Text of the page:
Sunday, 20 December 2009

The Pokies

I'm not one for gambling.  In fact I'm rather anti-gambling.  Not sure why.  It's not a moral issue with me, more a practical one I think.  I don't count buying the occasional lottery ticket.  I regard that as a donation to good causes.  If I were to benefit at the same time that would be a wonderful bonus.  Last year when we were in Wanganui at a tournament I posted on my second attempt at The Pokies or what I used to know as one armed bandits (in the days when you pulled a lever) or slot machines.

When we were in Whakatane we went to the RSA for dinner.  I have to say that unlike every other RSA or community club that I've been into in New Zealand we were not made very welcome.  In fact the doorkeeper was singularly unwelcoming.  Anyway after dinner the girls went off on their traditional pokie spree.  Only one of the trio actually plays them 'seriously'. Two of the non-serious players managed to put in a few dollars and come away with substantial profits - well into three figures in one case.  The serious player, presumably in search of the big one, lost her winnings.  I, in sheer ignorance of what I was supposed to be doing, put in $2 and managed to come away with over $30 thus paying for my meal and drinks.  So overall the Whakatane RSA made no money out of us!


  1. Well lucky you! ;)
    I have very rarely tried my luck on one armed bandits; the only times I can recall were in my early youth on our travels in Britain. When visiting an occasional pleasure pier in some coast town we were sometimes allowed a few pennies to spend on the machines... Needless to say that did not bring me any fortune!

  2. Wouldn't even know how to start one up! i think if I did gamble I would prefer to have an element of skill in it, like horse rading. At least you'd feel you had some control.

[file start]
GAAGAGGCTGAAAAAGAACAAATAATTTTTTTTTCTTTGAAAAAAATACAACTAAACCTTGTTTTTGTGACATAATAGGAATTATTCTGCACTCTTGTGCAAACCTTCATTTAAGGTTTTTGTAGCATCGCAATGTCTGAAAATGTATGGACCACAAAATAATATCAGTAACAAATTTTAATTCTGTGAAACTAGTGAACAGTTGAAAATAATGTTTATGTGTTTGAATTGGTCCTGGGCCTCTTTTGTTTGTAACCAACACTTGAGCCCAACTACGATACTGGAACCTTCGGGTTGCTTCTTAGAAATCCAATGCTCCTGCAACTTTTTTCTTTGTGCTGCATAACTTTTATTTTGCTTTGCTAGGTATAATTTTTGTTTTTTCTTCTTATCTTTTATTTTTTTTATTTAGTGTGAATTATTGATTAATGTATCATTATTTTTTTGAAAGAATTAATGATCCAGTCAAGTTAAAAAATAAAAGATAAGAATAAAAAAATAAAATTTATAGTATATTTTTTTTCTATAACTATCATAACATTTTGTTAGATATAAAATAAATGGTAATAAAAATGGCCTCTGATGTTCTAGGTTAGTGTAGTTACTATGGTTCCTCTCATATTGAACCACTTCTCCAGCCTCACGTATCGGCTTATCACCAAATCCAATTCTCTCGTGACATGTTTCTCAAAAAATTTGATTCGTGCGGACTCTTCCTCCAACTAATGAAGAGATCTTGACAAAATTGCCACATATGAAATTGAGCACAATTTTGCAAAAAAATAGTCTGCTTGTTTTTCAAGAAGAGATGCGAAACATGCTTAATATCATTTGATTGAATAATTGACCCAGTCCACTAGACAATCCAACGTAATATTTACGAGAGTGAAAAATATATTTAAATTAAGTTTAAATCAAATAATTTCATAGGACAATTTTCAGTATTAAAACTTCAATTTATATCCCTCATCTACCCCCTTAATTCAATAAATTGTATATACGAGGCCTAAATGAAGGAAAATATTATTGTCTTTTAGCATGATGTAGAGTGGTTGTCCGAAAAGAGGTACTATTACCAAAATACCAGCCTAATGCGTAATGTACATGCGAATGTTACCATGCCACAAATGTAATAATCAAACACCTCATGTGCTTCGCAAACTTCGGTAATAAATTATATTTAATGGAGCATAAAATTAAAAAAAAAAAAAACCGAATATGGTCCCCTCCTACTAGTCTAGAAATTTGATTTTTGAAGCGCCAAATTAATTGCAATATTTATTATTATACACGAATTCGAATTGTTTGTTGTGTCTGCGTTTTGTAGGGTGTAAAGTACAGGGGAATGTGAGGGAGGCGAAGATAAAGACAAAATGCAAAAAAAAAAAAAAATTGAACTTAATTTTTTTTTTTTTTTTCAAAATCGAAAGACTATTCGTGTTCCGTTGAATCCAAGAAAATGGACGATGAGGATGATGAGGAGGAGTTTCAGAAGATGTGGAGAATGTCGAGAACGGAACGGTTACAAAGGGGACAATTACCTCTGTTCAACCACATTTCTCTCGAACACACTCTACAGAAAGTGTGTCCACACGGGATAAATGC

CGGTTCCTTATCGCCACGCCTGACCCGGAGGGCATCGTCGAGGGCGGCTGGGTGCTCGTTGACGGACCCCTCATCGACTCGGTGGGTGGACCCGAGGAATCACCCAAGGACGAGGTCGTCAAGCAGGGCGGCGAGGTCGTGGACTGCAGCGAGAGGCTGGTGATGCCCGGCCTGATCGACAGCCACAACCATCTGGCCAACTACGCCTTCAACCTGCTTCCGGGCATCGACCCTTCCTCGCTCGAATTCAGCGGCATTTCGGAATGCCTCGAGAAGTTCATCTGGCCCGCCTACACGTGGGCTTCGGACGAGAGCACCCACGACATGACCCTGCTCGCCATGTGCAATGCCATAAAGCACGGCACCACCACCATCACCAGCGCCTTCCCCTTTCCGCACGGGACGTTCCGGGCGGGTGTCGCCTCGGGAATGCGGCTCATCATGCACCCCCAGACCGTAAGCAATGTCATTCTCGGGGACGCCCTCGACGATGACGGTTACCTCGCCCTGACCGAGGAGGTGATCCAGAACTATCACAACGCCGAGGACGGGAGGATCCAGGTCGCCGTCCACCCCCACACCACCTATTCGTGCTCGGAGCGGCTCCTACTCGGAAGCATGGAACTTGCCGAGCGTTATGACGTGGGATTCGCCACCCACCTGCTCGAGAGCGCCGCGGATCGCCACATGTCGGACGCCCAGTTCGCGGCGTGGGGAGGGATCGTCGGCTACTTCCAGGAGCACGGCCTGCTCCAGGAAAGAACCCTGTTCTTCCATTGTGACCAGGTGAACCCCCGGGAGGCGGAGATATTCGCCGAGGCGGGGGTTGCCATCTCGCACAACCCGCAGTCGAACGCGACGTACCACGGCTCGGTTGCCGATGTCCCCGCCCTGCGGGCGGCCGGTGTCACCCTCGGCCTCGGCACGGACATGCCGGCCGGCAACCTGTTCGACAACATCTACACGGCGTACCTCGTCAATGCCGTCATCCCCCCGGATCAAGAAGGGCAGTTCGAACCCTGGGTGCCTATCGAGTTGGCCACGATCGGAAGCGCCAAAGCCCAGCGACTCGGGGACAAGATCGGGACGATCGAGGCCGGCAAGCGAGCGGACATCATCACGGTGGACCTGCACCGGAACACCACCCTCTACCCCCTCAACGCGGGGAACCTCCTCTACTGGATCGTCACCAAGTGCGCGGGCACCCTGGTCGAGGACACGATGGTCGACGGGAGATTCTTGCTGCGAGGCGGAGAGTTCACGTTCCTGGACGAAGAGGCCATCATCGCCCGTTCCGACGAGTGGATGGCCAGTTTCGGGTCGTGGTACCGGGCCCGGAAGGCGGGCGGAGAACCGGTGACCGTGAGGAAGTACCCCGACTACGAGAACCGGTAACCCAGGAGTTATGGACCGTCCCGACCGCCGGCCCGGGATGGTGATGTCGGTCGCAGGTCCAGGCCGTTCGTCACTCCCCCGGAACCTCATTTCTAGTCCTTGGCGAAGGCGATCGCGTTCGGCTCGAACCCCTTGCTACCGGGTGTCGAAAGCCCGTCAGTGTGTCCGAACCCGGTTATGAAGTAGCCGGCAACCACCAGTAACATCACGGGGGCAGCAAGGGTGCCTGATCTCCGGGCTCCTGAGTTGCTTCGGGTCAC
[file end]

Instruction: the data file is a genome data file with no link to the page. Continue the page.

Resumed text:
3. Growing up in Reno, I got so used to the one-armed bandits being everywhere...even in grocery stores. After church on Sundays, we would go downtown to the casinos to eat lunch at the buffets (of course they had the best food!!!) So, there we would go, tromping through the slot machines. You had to be 21 to play, so when I finally turned 21, I think maybe all I ever put in was $20! ...and lost it all, of course. Now, the machines take credit cards!!! My dad worked in the sign business in Reno and was downtown putting up casino signs a great deal. One day, he saw a person at the giant slot machine in Harold's Club called "Big Bertha" (the machine, not the person) and they were dropping silver dollars in, one right after the other. The next day, he went back (about 24 hours later) and the same person was at the same machine, still dropping silver dollars in!!! I wonder how much money that was!!!!!!!!!!!!!!!!!???

  4. I used to work in a casino in South Lake Tahoe. I never did gamble. I figured, why give the money back to them!

  5. Sounds as if they didn't deserve to make money from you.
    Makes me regret never going to New Zealand. Still your sharing the photos is a fair substitute.